Northeastern Bangladesh is suffering the worst flooding the territory has seen in almost two decades. Several million people are affected by the disaster, announced the United Nations, Monday, May 23.

Torrential rains and an influx of water upstream in northeast India have swelled river courses in Bangladesh. The two main border rivers, the Surma and the Kushiara, broke the levees and flooded hundreds of villages. According to the Bangladeshi government, the floods, which began last week, submerged 70% of Sylhet district and 60% of Sunamganj district. They caused the death of at least ten people, while two million inhabitants found themselves isolated.

Arifuzzaman Bhuiyan, the head of the National Flood Forecasting and Warning Center, said the two rivers had reached their highest level since they began to be measured in the 1970s. one of the worst floods in the history of the northeast of the country,” he said.

The United Nations Children’s Fund (UNICEF) provided an even more alarming toll, with “more than four million people” affected by the floods in five districts of northeast Bangladesh. “In this disaster, as is most of the time, children are the most vulnerable,” said Sheldon Yett, UNICEF’s representative in Bangladesh.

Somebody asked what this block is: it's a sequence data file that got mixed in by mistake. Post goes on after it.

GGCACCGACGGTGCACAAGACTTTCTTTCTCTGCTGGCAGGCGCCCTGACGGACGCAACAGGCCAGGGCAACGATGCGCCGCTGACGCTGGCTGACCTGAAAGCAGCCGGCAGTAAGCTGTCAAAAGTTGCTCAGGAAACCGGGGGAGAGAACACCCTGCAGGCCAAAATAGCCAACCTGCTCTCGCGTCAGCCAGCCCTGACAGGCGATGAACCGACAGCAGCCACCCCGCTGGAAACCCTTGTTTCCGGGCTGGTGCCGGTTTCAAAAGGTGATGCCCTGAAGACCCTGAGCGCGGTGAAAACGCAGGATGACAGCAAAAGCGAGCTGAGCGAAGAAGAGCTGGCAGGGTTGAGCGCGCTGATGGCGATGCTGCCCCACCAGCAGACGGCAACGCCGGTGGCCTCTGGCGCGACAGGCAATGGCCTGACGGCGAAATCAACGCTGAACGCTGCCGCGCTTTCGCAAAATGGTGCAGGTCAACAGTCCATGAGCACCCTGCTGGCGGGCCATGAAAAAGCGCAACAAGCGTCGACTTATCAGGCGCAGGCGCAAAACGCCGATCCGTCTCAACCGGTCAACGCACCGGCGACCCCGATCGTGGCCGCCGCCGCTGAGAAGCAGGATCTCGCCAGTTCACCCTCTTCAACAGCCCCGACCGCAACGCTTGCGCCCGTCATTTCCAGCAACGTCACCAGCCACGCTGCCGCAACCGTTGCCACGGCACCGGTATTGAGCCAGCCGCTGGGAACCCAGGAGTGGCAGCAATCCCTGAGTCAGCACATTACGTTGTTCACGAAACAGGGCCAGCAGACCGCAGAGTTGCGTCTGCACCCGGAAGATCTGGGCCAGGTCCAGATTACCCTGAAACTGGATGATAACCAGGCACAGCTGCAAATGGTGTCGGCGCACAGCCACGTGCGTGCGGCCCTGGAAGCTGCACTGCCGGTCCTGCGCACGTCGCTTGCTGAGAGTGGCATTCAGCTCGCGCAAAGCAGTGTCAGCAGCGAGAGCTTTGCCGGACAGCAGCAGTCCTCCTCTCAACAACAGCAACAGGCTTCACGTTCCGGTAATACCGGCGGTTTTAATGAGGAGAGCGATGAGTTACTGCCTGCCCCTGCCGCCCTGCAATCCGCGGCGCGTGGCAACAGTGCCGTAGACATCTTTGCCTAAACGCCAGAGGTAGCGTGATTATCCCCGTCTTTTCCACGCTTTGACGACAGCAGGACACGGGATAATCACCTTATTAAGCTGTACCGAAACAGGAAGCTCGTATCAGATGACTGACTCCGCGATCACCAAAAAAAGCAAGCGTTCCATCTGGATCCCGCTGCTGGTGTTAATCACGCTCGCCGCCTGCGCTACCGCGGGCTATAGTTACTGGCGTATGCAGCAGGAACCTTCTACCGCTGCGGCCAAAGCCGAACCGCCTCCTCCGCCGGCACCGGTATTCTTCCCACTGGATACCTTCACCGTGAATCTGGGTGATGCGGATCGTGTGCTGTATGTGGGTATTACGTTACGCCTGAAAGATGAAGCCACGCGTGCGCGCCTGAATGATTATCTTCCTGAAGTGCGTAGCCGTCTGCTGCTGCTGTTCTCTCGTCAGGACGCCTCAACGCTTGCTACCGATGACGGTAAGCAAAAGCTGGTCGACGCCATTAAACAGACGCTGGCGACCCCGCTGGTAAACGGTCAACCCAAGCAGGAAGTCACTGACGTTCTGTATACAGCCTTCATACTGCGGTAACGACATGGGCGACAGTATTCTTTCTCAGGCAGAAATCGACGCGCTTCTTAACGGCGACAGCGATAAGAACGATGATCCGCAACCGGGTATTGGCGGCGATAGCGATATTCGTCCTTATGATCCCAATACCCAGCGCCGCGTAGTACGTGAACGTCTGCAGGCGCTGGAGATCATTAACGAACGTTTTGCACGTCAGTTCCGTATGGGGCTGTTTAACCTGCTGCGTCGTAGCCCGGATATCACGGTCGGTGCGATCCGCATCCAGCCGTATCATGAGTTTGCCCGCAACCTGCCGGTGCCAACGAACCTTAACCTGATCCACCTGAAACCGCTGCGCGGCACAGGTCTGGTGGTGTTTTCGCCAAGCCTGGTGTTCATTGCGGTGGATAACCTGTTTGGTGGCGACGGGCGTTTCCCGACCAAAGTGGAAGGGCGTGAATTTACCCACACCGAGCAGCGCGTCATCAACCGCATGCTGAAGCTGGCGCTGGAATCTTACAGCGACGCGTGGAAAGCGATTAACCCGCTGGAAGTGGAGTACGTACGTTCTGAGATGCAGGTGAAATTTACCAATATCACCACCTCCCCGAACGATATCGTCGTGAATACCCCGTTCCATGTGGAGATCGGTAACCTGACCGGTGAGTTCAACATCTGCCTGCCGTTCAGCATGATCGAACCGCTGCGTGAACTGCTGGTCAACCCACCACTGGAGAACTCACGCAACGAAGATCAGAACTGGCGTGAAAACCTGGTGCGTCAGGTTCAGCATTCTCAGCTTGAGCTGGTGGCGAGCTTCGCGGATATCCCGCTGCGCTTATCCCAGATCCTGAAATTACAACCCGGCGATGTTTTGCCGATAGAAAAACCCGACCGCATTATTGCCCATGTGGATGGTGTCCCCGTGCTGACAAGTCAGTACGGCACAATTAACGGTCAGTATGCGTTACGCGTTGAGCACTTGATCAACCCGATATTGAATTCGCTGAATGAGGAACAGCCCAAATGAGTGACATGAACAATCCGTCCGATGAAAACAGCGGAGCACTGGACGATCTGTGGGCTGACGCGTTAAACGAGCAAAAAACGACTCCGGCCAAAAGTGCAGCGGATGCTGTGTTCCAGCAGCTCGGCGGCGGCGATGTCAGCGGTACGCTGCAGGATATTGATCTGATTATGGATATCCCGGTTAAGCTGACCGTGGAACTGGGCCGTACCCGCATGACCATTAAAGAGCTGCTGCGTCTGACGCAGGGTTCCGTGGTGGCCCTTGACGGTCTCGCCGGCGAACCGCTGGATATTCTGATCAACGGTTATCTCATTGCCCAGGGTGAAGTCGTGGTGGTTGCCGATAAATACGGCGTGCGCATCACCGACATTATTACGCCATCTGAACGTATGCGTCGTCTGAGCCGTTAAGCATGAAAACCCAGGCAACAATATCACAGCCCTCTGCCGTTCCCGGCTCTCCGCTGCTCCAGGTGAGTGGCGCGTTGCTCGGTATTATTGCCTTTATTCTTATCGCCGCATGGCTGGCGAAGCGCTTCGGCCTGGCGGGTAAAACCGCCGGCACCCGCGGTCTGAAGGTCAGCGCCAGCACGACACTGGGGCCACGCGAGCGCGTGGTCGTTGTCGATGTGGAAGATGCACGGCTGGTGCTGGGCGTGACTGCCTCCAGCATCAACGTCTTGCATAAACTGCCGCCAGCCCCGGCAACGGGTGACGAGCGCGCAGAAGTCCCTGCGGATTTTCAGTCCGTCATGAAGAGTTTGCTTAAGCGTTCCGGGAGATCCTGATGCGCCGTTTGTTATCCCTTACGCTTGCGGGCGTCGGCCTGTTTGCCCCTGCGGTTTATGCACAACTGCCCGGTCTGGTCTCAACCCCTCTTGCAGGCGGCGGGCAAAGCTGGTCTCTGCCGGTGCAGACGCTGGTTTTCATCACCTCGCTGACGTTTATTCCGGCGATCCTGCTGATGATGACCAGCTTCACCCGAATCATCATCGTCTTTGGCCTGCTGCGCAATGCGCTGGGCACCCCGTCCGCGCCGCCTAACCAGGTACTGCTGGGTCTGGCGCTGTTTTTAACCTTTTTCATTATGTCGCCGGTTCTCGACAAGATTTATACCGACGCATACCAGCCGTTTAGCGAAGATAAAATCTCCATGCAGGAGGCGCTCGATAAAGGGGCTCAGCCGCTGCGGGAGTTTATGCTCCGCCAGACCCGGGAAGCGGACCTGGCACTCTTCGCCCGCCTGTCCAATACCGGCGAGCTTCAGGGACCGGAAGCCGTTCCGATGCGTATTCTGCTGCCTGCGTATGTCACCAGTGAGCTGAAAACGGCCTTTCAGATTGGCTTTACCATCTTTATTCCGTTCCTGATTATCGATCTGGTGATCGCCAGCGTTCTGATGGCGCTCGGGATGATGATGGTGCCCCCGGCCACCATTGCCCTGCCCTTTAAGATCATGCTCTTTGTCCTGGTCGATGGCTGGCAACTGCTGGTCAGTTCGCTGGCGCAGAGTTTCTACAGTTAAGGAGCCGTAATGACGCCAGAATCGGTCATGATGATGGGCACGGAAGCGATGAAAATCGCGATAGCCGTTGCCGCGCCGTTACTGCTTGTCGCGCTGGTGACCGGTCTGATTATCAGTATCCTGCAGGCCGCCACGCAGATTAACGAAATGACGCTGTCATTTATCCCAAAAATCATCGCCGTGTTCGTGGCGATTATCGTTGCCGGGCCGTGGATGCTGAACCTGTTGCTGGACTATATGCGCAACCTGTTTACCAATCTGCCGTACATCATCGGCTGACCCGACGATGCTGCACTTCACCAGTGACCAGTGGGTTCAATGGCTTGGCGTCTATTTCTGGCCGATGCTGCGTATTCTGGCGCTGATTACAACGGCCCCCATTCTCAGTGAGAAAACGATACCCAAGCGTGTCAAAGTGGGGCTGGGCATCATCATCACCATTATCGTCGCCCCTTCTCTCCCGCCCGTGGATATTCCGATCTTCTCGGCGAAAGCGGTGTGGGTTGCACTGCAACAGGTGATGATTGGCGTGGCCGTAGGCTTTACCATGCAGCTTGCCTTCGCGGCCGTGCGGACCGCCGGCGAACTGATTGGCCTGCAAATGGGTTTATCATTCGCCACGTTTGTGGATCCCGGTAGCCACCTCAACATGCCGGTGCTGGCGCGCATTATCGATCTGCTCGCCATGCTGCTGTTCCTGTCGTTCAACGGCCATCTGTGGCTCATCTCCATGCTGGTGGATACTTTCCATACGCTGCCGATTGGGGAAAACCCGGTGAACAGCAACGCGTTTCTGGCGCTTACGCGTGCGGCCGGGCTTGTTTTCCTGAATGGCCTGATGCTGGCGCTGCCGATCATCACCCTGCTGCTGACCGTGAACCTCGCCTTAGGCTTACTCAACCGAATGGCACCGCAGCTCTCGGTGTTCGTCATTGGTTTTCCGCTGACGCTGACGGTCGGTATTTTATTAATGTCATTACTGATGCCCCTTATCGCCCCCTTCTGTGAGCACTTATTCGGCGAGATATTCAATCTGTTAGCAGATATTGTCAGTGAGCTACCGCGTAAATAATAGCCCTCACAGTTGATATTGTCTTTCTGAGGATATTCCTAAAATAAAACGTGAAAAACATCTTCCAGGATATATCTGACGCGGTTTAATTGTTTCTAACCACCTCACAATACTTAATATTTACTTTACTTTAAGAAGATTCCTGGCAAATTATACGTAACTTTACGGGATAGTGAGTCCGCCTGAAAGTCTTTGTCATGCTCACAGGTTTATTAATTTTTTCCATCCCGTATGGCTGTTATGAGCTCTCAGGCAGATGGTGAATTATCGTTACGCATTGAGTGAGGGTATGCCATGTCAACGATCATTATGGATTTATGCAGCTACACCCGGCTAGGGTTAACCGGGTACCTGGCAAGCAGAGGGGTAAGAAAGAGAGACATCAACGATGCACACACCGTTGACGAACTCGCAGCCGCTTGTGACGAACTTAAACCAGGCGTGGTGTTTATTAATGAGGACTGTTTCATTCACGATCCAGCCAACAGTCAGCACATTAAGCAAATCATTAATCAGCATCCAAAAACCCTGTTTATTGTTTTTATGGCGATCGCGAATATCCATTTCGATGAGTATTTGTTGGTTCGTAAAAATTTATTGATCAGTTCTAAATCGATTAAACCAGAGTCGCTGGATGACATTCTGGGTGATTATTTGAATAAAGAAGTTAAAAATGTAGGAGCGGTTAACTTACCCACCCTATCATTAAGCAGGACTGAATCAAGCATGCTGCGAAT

Prevent the appearance of diseases

All schools and higher education institutions have been closed in the region. At least 350 schools have been turned into shelters in which more than 8,500 people have taken refuge, often with their livestock.

According to Netai De Sarker, a senior official managing the crisis, the situation is improving, however: water is beginning to recede from some areas in the north, although 1.23 million people were still stranded by the floods on Monday. The government sent 140 medical teams to treat those affected and try to prevent the outbreak of waterborne diseases.

Flooding is a recurring threat to millions of people in Bangladesh, much of the country very low above sea level, and in neighboring northeast India. According to many experts, climate change is increasing the frequency, violence and unpredictability of such weather events.